As FEMA sends notices to trailer-dwelling families who rented before Hurricane Ike, County Judge Carl Thibodeaux told commissioners in regular session Monday they might get calls from constituents about it.

FEMA is sending out letters alleging breached agreements which required signers to pledge and subsequently verify efforts to find a new place to live.

Applicants will be given the chance to correct non-compliance issues within 15 days.

Households have 60 days to appeal the decision.

While seeing the issue from both sides, Thibodeaux said he found it odd that some Hurricane Katrina victims are still in mobile homes.

“When you question FEMA on that, they say it’s a different story,” he said. “I’m not sure what that difference is.

“Our people have gotten off dead center and they’ve repaired their county and repaired their homes – and they’ve tried to find a place to live in with neighborhoods they want to live in and not be forced to live in an area they do not want to live in.”

An example of the latest complaint would be where a family moves to Jefferson County, however, their kids were going to school in Orange County, Thibodeaux said.

“In the end you’ve got to look at their side (FEMA)  – that the renters have had time to find a place to live and that was the [original] agreement. It’s fixing to get pretty interesting and will be devastating to some families in Orange County.”

• Thibodeaux received an e-mail last week from Walter Diggles of the Deep East Texas Council of Government saying Orange, Jefferson and Hardin counties were eligible for Social Services Block Grants still available from Hurricane Rita recovery.
The amount is undetermined at this point and limited to services provided for people, Thibodeaux said. Examples would include reimbursements to county trucks that sprayed for mosquitoes following the storm, or to the sheriff’s department for man hours relating to medical transport of patients.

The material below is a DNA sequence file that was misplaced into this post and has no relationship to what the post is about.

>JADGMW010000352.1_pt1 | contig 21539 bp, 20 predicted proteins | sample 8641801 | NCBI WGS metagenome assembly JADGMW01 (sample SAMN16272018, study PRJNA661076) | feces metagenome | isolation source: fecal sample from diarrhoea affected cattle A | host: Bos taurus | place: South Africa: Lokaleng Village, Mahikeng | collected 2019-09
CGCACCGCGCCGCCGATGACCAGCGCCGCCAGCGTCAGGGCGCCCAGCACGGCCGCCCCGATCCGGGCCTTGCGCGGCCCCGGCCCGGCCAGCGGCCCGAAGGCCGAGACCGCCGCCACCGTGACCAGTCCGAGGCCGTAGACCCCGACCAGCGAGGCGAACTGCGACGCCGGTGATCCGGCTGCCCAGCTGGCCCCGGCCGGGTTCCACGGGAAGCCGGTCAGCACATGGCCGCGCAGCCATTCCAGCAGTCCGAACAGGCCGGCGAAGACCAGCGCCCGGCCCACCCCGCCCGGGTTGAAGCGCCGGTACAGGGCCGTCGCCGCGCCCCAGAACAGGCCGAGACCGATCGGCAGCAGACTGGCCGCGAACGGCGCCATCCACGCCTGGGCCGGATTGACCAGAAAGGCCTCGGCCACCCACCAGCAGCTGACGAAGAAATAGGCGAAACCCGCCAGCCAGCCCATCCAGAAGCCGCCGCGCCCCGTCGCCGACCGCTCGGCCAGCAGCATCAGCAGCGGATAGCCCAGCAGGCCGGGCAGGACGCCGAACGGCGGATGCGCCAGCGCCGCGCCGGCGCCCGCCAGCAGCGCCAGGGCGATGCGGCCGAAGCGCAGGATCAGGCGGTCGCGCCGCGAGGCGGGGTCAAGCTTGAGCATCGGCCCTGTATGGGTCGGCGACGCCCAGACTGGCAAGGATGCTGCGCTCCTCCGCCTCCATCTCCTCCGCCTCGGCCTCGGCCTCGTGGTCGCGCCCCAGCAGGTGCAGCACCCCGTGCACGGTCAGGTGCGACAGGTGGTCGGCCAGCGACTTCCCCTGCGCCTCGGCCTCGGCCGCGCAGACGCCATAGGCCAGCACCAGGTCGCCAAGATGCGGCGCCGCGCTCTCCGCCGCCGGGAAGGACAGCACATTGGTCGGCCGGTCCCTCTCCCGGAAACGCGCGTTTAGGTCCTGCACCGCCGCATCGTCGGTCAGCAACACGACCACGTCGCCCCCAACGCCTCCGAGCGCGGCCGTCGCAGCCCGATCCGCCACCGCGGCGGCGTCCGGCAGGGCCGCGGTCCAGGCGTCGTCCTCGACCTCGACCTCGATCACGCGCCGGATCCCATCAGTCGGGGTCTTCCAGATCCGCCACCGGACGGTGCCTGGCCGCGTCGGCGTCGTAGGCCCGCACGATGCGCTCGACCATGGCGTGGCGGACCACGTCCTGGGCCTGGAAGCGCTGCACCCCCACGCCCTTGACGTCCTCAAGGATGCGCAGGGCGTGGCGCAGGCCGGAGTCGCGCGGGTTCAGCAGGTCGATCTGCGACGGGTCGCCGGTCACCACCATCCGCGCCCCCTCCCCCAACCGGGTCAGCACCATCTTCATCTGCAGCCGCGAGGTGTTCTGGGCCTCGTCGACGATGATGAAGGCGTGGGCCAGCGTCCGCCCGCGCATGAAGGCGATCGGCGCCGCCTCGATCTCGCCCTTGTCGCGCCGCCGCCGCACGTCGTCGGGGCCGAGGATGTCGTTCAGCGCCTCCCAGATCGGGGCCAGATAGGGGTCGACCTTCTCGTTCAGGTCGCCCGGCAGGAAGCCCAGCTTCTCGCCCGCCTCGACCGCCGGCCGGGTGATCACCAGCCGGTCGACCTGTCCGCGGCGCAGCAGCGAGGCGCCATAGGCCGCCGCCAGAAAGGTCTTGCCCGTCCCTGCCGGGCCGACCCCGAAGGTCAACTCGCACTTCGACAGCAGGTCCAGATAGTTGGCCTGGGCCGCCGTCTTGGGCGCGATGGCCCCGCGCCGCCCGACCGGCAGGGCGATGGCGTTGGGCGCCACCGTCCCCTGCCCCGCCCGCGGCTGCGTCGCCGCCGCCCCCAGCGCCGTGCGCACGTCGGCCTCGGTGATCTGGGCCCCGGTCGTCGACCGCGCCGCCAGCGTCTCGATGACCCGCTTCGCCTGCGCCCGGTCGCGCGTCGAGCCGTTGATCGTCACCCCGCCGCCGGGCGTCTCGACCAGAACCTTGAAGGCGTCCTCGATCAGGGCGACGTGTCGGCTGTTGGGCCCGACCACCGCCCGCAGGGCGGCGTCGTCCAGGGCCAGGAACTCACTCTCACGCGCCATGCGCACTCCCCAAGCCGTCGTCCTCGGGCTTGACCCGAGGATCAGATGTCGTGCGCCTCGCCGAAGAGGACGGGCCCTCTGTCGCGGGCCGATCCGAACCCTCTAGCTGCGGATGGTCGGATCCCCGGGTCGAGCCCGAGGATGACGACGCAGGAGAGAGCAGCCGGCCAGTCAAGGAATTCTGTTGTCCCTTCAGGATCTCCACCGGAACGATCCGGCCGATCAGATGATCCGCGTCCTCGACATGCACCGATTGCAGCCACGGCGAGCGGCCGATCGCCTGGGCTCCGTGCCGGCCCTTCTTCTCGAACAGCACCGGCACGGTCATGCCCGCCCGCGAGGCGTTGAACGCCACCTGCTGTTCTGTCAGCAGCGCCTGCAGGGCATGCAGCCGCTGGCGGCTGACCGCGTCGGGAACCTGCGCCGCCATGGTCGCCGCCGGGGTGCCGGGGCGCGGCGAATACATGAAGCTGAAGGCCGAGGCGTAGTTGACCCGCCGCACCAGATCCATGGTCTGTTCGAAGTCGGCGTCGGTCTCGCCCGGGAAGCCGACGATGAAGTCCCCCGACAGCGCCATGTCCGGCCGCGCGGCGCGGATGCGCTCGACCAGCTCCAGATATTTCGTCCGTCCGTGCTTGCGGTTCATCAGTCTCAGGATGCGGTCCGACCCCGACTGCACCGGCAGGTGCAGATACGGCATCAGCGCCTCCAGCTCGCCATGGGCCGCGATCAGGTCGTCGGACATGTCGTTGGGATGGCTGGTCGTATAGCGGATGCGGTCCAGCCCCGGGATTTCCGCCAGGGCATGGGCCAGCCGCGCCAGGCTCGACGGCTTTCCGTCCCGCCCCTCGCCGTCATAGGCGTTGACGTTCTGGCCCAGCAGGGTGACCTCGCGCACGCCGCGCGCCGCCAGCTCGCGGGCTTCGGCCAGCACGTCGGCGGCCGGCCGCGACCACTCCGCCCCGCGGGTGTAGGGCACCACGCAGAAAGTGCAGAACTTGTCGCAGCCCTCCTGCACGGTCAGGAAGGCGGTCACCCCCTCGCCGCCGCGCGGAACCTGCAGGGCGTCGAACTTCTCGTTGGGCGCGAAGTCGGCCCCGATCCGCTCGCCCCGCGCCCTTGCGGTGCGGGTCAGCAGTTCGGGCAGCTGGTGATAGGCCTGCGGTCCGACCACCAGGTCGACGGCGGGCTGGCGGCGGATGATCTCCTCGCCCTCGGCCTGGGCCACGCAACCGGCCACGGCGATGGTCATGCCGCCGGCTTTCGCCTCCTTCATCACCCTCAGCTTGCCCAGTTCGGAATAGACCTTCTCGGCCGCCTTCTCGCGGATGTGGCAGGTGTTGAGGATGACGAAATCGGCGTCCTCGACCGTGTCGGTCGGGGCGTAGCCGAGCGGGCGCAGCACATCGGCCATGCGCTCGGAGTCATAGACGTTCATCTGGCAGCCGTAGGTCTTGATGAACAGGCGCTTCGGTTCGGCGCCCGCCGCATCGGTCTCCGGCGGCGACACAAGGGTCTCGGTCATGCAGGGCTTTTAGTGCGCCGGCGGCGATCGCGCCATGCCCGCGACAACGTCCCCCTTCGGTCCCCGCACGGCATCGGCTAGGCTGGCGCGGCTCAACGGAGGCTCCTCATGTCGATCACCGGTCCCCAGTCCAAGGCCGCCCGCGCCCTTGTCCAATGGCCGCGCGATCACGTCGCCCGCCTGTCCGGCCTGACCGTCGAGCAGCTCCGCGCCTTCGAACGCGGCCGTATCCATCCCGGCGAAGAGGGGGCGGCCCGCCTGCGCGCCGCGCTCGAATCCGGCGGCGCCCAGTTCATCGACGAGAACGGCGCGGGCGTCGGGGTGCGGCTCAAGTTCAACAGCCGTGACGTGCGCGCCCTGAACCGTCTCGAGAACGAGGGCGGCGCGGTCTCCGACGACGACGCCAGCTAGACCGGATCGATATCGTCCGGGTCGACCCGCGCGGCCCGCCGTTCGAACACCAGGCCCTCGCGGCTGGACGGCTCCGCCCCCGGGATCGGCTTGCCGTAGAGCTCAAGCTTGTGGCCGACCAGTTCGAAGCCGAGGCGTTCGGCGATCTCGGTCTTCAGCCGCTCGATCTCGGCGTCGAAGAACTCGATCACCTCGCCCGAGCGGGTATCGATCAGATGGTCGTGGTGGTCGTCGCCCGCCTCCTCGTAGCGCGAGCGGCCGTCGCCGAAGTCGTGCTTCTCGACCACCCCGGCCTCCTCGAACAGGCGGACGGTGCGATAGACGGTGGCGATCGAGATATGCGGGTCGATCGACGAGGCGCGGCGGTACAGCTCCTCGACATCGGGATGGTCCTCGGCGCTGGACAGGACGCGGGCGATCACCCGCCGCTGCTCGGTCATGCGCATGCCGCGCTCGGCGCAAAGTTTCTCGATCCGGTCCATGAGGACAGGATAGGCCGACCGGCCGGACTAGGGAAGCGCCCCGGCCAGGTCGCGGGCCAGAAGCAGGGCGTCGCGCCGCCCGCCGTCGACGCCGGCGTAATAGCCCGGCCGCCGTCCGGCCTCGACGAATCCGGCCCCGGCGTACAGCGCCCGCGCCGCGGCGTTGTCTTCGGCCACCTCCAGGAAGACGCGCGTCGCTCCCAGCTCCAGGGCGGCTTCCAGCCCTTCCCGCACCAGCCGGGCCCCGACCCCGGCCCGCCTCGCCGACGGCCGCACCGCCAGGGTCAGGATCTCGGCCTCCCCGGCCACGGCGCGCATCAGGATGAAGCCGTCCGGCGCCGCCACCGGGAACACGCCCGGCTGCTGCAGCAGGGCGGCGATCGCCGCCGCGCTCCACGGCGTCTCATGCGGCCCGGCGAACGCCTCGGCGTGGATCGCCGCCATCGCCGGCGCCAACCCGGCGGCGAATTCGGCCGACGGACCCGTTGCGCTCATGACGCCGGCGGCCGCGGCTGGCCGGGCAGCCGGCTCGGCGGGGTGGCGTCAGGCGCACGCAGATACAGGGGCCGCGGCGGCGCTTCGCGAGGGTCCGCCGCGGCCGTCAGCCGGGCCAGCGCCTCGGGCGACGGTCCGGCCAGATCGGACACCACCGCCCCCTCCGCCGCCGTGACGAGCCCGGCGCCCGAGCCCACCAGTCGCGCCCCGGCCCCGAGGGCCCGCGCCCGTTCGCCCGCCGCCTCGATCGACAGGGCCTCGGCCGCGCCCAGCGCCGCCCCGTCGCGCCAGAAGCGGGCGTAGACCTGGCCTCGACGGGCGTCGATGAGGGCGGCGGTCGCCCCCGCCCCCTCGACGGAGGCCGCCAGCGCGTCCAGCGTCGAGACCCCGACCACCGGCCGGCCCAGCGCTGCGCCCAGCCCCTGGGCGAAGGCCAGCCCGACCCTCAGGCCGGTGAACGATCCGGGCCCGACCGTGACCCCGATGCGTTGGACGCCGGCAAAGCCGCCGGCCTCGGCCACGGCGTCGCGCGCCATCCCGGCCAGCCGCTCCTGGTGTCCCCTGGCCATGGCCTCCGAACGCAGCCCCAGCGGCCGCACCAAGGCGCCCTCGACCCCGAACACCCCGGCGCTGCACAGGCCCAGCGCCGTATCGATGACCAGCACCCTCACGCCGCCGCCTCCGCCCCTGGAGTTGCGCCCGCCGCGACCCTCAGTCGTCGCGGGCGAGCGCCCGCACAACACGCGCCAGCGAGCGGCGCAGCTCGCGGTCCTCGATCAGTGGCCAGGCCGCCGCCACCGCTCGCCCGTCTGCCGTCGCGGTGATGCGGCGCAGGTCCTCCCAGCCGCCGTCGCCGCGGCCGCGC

“Whatever [the amount] is, it’s welcome because it’s money we don’t have now,” Thibodeaux said.

• Commissioners approved an agreement between the sheriff’s office and Deputy Christopher Fredrick, for Fredrick to use his drug-sniffing dog Kilo in county investigations. Fredrick trained the dog and brought him to the sheriff’s office from the Vidor Police Department. The county already has one dog, Shadow. Both are of the Belgian Malinois breed, described as smaller versions of a German shepherd. “The dog belongs to [Fredrick],” Sheriff Keith Merritt said. “This [agreement] will allow us in the future to have two canines. We don’t plan to get more any time soon.”
The second dog would come in handy regarding vacation/sick leave issues, he said.

• Thibodeaux noted Monday’s ribbon-cutting for the Port of Beaumont’s Orange County Wharf, on the port’s Orange County side near Rose City. “Hopefully this will encourage more construction and development on the west end of the county,” he said. The first ship there on the multi-million dollar wharf’s inaugural day was the BBC Chartering vessel Colorado, hauling steel from Brazil. BBC Chartering is an international business with offices in Houston, New Orleans, South America, the Middle East and Asia.